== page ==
Neuro-Immune Abnormalities in Autism and Their Relationship with the Environment: A Variable Insult Model for Autism
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Autism spectrum disorder (ASD) is a heterogeneous condition affecting an individual’s ability to communicate and socialize and often presents with repetitive movements or behaviors. It tends to be severe with less than 10% achieving independent living with a marked variation in the progression of the condition.
To date, the literature supports a multifactorial model with the largest, most detailed twin study demonstrating strong environmental contribution to the development of the condition.
Here, we present a brief review of the neurological, immunological, and autonomic abnormalities in ASD focusing on the causative roles of environmental agents and abnormal gut microbiota.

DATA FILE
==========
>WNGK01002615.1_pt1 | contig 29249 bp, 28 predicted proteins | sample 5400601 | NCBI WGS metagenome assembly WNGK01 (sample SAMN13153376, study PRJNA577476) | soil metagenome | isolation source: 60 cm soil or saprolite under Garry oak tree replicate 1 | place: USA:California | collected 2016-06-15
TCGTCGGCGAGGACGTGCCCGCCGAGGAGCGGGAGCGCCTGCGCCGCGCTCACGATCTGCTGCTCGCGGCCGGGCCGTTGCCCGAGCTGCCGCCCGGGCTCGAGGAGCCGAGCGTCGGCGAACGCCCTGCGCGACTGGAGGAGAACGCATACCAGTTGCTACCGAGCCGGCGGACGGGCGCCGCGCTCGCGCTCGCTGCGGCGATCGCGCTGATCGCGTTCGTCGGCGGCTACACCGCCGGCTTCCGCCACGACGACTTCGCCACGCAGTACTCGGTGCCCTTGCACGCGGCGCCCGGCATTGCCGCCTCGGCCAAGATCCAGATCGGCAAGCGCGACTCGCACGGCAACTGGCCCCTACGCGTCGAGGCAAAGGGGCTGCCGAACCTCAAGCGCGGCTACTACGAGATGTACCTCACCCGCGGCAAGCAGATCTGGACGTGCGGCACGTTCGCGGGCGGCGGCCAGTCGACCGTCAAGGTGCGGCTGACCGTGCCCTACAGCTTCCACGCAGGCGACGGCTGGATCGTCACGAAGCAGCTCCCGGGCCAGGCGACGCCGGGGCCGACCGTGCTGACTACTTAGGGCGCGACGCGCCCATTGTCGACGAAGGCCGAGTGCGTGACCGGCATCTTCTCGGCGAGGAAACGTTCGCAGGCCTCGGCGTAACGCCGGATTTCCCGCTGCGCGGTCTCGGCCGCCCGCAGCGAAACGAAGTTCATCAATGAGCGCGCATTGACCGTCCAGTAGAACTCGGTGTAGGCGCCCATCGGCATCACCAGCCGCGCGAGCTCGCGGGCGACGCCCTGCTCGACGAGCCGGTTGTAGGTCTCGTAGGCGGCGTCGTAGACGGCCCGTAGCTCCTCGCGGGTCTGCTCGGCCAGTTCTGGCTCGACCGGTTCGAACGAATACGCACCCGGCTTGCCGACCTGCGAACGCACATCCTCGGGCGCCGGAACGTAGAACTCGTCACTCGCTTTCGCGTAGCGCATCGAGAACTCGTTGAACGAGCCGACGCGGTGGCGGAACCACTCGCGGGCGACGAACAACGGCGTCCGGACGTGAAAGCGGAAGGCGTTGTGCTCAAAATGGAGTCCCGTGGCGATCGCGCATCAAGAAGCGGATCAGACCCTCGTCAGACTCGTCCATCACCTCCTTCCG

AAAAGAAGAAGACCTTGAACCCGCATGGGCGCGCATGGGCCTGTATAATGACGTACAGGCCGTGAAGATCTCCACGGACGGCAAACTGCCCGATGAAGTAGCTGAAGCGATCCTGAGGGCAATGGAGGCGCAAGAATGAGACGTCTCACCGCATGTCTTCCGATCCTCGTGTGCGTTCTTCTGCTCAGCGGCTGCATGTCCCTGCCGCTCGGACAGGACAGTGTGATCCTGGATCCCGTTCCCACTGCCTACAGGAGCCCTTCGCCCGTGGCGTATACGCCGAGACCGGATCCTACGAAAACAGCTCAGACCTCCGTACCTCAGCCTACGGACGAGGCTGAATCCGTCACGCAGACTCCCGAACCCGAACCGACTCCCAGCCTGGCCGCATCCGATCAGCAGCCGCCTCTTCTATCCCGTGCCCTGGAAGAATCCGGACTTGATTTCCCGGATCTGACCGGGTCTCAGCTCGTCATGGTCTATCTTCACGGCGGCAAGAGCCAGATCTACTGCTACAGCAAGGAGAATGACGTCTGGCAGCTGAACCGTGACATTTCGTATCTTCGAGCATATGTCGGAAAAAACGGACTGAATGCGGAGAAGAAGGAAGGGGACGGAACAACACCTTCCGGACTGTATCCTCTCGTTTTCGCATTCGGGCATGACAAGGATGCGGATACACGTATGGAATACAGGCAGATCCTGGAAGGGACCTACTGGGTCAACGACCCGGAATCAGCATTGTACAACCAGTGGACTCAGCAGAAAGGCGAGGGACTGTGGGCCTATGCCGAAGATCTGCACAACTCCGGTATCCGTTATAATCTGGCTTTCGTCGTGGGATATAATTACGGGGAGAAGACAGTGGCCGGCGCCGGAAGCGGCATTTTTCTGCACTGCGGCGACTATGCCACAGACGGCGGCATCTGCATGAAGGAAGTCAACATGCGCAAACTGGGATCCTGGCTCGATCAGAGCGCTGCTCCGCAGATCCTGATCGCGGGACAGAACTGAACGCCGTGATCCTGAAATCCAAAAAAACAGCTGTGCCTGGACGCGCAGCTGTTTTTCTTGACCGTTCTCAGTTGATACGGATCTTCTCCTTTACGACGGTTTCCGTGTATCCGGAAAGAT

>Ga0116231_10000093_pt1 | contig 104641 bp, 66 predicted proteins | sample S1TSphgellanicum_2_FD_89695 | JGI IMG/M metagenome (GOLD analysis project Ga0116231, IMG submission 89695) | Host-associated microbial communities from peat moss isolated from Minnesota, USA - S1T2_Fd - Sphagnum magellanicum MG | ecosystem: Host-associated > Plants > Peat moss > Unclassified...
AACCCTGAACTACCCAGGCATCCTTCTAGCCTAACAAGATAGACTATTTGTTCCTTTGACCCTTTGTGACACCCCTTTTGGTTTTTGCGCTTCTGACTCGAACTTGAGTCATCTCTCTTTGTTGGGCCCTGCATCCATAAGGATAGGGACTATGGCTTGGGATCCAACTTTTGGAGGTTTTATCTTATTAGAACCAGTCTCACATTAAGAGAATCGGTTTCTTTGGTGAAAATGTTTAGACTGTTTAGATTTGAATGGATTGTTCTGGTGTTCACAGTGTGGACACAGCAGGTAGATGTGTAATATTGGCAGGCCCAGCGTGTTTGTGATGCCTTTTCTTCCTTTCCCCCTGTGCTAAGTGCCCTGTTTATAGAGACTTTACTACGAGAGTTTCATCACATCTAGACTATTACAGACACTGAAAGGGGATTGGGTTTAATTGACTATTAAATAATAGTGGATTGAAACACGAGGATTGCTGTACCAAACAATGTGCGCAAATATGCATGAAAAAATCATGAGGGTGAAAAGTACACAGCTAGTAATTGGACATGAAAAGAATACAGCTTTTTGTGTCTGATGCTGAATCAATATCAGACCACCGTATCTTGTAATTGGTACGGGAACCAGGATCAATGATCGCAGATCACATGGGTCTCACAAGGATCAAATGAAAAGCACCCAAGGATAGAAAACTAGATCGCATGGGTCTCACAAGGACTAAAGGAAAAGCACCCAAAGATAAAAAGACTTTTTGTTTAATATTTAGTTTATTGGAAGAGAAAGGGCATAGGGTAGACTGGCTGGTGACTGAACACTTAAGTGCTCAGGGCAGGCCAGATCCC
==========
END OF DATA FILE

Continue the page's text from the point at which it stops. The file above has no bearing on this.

We present a working hypothesis attempting to bring together the influence of environment on the abnormal neurological, immunological, and neuroimmunological functions and we explain in brief how such pathophysiology can lead to, and/or exacerbate ASD symptomatology.
At present, there is a lack of consistent findings relating to the neurobiology of autism. Whilst we postulate such variable findings may reflect the marked heterogeneity in clinical presentation and as such the variable findings may be of pathophysiological relevance, more research into the neurobiology of autism is necessary before establishing a working hypothesis. Both the literature review and hypothesis presented here explore possible neurobiological explanations with an emphasis of environmental etiologies and are presented with this bias.